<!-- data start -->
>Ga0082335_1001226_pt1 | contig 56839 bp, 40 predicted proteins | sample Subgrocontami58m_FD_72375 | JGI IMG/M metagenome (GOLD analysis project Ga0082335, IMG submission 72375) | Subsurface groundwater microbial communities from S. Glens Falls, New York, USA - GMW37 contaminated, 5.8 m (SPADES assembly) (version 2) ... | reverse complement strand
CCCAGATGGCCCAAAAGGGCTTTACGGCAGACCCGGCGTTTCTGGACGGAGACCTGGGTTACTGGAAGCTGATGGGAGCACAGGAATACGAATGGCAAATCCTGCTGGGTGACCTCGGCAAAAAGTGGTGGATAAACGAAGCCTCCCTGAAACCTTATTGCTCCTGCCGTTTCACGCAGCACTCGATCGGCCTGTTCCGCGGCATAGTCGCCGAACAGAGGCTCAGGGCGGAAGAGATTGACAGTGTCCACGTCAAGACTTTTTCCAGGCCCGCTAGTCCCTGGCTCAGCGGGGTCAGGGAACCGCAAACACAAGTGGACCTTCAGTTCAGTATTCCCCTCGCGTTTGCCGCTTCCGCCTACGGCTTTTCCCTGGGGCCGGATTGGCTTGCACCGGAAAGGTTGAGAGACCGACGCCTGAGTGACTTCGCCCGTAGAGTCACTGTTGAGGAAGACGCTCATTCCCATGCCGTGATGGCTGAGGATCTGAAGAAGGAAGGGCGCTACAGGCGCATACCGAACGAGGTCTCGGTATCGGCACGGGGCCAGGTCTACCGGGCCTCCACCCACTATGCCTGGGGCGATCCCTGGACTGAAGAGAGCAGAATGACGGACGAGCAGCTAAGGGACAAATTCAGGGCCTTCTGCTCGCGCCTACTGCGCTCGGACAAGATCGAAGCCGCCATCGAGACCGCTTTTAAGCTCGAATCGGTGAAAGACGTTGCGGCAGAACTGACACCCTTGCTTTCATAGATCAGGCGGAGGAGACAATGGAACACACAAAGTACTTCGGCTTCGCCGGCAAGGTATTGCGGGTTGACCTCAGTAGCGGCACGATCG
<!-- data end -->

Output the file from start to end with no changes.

>Ga0082335_1001226_pt1 | contig 56839 bp, 40 predicted proteins | sample Subgrocontami58m_FD_72375 | JGI IMG/M metagenome (GOLD analysis project Ga0082335, IMG submission 72375) | Subsurface groundwater microbial communities from S. Glens Falls, New York, USA - GMW37 contaminated, 5.8 m (SPADES assembly) (version 2) ... | reverse complement strand
CCCAGATGGCCCAAAAGGGCTTTACGGCAGACCCGGCGTTTCTGGACGGAGACCTGGGTTACTGGAAGCTGATGGGAGCACAGGAATACGAATGGCAAATCCTGCTGGGTGACCTCGGCAAAAAGTGGTGGATAAACGAAGCCTCCCTGAAACCTTATTGCTCCTGCCGTTTCACGCAGCACTCGATCGGCCTGTTCCGCGGCATAGTCGCCGAACAGAGGCTCAGGGCGGAAGAGATTGACAGTGTCCACGTCAAGACTTTTTCCAGGCCCGCTAGTCCCTGGCTCAGCGGGGTCAGGGAACCGCAAACACAAGTGGACCTTCAGTTCAGTATTCCCCTCGCGTTTGCCGCTTCCGCCTACGGCTTTTCCCTGGGGCCGGATTGGCTTGCACCGGAAAGGTTGAGAGACCGACGCCTGAGTGACTTCGCCCGTAGAGTCACTGTTGAGGAAGACGCTCATTCCCATGCCGTGATGGCTGAGGATCTGAAGAAGGAAGGGCGCTACAGGCGCATACCGAACGAGGTCTCGGTATCGGCACGGGGCCAGGTCTACCGGGCCTCCACCCACTATGCCTGGGGCGATCCCTGGACTGAAGAGAGCAGAATGACGGACGAGCAGCTAAGGGACAAATTCAGGGCCTTCTGCTCGCGCCTACTGCGCTCGGACAAGATCGAAGCCGCCATCGAGACCGCTTTTAAGCTCGAATCGGTGAAAGACGTTGCGGCAGAACTGACACCCTTGCTTTCATAGATCAGGCGGAGGAGACAATGGAACACACAAAGTACTTCGGCTTCGCCGGCAAGGTATTGCGGGTTGACCTCAGTAGCGGCACGATCG